Dec 11, 2013

Posted by Shanell Calloway in Uncategorized | Comments Off on The History of the Air Conditioning System

The History of the Air Conditioning System

Many people will be unaware that a very crude and rudimentary concept of air conditioning was actually applied by the Ancient Egyptians. It wasn’t quite a machine, per se, rather a set of reeds that were hung inside a window and moistening with water that trickled down and caused the evaporation process and cooled the inside air.

During the Roman Empire the water from the aqueducts was used as a way of circulating around a home to cool the walls in much the same way as the hypocaust system heating the floor. It was those Ancient civilizations, with the innovative skills to foresee new ideas that led to the eventual methods of home air cooling systems. The Tang Dynasty—712-762—saw further developments when the Emperor installed what was known as a ‘cool hall’ which was alleged to have had a fan powered by water.

The Industrial Revolution

In 1820, slightly prior to the onset of the Industrial Revolution, Michael Faraday realized that he could compress and liquefy ammonia to chill the air, once the ammonia could evaporate. John Gorrie, a physician in Florida used the same compressor technology in 1842 to make ice, which he then used in his hospital to cool his patients. It was supposed to be used to regulate the temperature of other buildings and he foresaw the idea of cooled air becoming an important factor in daily life.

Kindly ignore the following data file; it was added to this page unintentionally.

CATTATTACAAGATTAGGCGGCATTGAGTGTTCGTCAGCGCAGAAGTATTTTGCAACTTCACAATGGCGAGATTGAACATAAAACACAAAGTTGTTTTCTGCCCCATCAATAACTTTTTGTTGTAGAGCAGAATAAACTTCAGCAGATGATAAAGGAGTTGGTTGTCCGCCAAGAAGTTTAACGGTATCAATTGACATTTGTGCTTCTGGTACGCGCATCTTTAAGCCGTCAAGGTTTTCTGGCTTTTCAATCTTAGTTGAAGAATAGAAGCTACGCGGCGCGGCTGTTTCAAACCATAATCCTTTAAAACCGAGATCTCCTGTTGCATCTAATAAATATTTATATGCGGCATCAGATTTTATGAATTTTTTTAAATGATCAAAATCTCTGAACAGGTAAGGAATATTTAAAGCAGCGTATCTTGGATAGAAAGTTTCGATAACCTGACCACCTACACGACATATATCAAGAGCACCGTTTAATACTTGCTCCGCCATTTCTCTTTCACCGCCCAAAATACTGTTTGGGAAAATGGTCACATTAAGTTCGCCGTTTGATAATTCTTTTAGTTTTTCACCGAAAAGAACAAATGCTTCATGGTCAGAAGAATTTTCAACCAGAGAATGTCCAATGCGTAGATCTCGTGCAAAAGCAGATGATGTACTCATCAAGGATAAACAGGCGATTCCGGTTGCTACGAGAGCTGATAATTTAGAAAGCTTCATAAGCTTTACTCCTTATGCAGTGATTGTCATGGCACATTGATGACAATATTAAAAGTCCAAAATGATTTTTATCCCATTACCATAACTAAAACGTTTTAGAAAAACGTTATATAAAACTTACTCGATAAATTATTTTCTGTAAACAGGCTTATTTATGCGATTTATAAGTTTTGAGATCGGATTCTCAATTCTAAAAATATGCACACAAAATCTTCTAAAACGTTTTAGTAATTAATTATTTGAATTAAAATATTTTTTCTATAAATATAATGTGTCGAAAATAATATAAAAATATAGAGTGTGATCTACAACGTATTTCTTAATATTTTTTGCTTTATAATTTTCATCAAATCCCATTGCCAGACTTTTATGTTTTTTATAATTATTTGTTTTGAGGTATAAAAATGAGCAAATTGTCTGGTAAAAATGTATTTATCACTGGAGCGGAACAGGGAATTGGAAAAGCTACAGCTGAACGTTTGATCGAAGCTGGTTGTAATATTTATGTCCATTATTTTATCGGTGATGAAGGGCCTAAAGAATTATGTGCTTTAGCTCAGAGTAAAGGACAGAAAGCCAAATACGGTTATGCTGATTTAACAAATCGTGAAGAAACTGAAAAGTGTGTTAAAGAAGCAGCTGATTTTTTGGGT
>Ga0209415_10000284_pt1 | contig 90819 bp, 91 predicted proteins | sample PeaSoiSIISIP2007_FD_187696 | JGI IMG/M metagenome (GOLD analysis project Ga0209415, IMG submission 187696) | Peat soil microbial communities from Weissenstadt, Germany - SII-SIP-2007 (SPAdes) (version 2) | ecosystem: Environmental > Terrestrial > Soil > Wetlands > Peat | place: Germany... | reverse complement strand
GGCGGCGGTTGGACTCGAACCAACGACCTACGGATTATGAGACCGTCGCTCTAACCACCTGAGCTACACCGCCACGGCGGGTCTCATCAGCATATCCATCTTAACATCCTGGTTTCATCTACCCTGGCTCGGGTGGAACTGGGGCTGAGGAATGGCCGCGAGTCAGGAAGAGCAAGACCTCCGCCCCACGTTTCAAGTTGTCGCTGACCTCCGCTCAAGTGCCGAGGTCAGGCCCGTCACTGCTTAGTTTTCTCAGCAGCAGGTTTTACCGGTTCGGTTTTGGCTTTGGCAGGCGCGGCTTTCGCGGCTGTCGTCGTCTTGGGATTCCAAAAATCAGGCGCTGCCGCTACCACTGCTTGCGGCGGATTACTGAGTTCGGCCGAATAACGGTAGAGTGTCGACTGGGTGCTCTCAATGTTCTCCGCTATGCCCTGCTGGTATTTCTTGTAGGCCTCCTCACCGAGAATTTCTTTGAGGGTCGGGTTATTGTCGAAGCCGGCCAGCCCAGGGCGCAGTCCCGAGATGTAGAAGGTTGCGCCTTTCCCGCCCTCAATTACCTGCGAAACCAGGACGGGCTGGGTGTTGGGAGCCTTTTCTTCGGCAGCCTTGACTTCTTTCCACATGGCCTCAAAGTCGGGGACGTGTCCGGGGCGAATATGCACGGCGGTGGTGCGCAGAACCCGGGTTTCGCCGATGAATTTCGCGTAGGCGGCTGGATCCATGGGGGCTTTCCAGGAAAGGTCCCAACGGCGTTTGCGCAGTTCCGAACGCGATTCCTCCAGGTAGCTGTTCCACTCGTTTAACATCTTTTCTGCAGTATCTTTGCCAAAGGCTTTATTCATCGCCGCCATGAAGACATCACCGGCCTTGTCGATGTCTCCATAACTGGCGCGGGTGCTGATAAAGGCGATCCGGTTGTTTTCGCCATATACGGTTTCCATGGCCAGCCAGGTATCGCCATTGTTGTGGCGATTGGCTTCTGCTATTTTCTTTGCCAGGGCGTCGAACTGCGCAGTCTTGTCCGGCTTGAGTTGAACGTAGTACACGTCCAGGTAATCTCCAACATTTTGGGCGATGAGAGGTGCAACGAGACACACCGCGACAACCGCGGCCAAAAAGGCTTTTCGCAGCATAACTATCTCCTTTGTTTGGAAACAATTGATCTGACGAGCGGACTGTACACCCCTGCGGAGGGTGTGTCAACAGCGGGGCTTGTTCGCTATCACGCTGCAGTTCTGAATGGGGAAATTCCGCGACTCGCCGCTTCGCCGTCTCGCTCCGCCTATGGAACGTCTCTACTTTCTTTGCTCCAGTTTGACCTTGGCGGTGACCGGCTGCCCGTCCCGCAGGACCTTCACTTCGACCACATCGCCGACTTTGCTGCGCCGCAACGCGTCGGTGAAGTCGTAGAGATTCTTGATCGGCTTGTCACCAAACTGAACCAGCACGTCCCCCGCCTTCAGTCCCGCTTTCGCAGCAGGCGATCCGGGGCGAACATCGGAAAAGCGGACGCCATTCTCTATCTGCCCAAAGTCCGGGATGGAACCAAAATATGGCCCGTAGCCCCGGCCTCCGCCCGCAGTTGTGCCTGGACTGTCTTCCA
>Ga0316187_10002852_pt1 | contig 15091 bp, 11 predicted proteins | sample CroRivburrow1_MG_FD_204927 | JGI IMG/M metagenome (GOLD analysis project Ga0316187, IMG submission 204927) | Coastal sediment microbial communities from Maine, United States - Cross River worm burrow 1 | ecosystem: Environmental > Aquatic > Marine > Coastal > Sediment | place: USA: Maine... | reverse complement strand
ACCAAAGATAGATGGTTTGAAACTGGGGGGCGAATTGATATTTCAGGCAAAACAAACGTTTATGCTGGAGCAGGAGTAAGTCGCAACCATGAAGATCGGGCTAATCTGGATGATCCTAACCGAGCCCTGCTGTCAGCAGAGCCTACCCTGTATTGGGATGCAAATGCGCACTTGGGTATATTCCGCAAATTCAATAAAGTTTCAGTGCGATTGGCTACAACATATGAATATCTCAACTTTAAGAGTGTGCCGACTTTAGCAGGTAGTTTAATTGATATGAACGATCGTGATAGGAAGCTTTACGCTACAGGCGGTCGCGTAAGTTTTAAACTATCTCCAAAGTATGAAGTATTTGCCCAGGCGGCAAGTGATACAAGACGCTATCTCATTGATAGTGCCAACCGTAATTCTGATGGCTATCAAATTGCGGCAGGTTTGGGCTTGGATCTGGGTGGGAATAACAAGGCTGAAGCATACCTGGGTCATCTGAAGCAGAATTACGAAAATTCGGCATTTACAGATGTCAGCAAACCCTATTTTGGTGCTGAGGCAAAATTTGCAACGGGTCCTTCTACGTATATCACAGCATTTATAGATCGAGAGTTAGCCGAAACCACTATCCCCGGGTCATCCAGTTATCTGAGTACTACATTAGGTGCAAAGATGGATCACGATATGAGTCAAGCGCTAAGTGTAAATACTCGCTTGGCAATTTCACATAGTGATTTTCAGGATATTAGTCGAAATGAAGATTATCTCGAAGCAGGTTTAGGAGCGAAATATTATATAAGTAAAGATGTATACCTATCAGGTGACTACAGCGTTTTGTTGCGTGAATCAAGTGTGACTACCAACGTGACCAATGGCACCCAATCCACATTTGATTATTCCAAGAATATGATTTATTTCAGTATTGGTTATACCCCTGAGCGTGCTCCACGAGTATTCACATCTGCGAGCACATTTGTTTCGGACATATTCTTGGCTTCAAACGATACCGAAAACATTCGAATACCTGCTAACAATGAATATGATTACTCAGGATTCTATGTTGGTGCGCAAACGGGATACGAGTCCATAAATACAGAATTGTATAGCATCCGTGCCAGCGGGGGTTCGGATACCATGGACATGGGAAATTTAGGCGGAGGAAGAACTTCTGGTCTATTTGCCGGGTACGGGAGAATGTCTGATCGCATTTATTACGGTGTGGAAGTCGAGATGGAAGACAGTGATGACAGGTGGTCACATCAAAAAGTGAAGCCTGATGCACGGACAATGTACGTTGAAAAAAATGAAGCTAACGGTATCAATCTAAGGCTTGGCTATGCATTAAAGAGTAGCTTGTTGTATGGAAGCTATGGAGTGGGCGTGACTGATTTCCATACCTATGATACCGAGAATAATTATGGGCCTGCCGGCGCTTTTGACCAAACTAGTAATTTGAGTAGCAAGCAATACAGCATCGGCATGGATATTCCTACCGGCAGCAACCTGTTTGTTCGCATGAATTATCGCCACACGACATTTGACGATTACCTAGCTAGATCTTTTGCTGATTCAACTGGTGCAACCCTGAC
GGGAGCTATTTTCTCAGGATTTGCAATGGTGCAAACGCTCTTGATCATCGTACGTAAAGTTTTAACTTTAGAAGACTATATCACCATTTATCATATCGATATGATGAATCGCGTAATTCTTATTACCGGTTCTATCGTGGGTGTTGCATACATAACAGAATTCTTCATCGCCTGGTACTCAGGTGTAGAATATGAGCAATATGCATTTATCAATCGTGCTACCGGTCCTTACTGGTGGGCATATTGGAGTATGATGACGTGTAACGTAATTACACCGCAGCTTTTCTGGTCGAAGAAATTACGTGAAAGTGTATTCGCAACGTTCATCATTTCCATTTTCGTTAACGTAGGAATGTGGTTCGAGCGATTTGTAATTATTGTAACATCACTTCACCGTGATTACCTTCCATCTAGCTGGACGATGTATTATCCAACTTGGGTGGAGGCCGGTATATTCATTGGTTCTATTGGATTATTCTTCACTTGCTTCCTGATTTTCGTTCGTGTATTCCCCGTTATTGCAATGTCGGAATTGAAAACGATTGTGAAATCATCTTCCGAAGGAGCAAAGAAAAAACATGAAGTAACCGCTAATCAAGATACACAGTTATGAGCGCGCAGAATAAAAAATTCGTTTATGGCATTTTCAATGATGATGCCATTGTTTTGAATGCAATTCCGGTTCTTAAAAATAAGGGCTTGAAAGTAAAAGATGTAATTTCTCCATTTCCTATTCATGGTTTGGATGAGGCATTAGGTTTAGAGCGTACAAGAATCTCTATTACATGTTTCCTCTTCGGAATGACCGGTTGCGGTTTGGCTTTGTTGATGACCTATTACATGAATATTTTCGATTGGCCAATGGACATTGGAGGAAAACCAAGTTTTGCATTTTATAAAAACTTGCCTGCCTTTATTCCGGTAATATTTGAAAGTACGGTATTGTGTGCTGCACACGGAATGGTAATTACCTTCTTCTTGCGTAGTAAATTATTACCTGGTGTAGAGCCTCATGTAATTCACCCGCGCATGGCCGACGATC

Most early air conditioning machines seem to be based on the principle of creating ice as a way of cooling the air. It was the innovators who took the ideas and worked them according to the available technology. As the Industrial revolution progressed it became easier to create and invent new know-how to perfect air conditioning machines. In the early twentieth century, Willis Carrier was credited with inventing the first ‘modern’ version of the electric air conditioning system. Carrier—from New York—graduated from Cornell and began experimenting with cooling systems to keep lithographs cool. He noted that his machines also controlled humidity in the inside atmosphere and whether it is was a fluke or not, he hit on the ‘ah-ha’ moment. This led to the establishment of the Carrier Air Conditioning Company of America and the rest, as they say is history.

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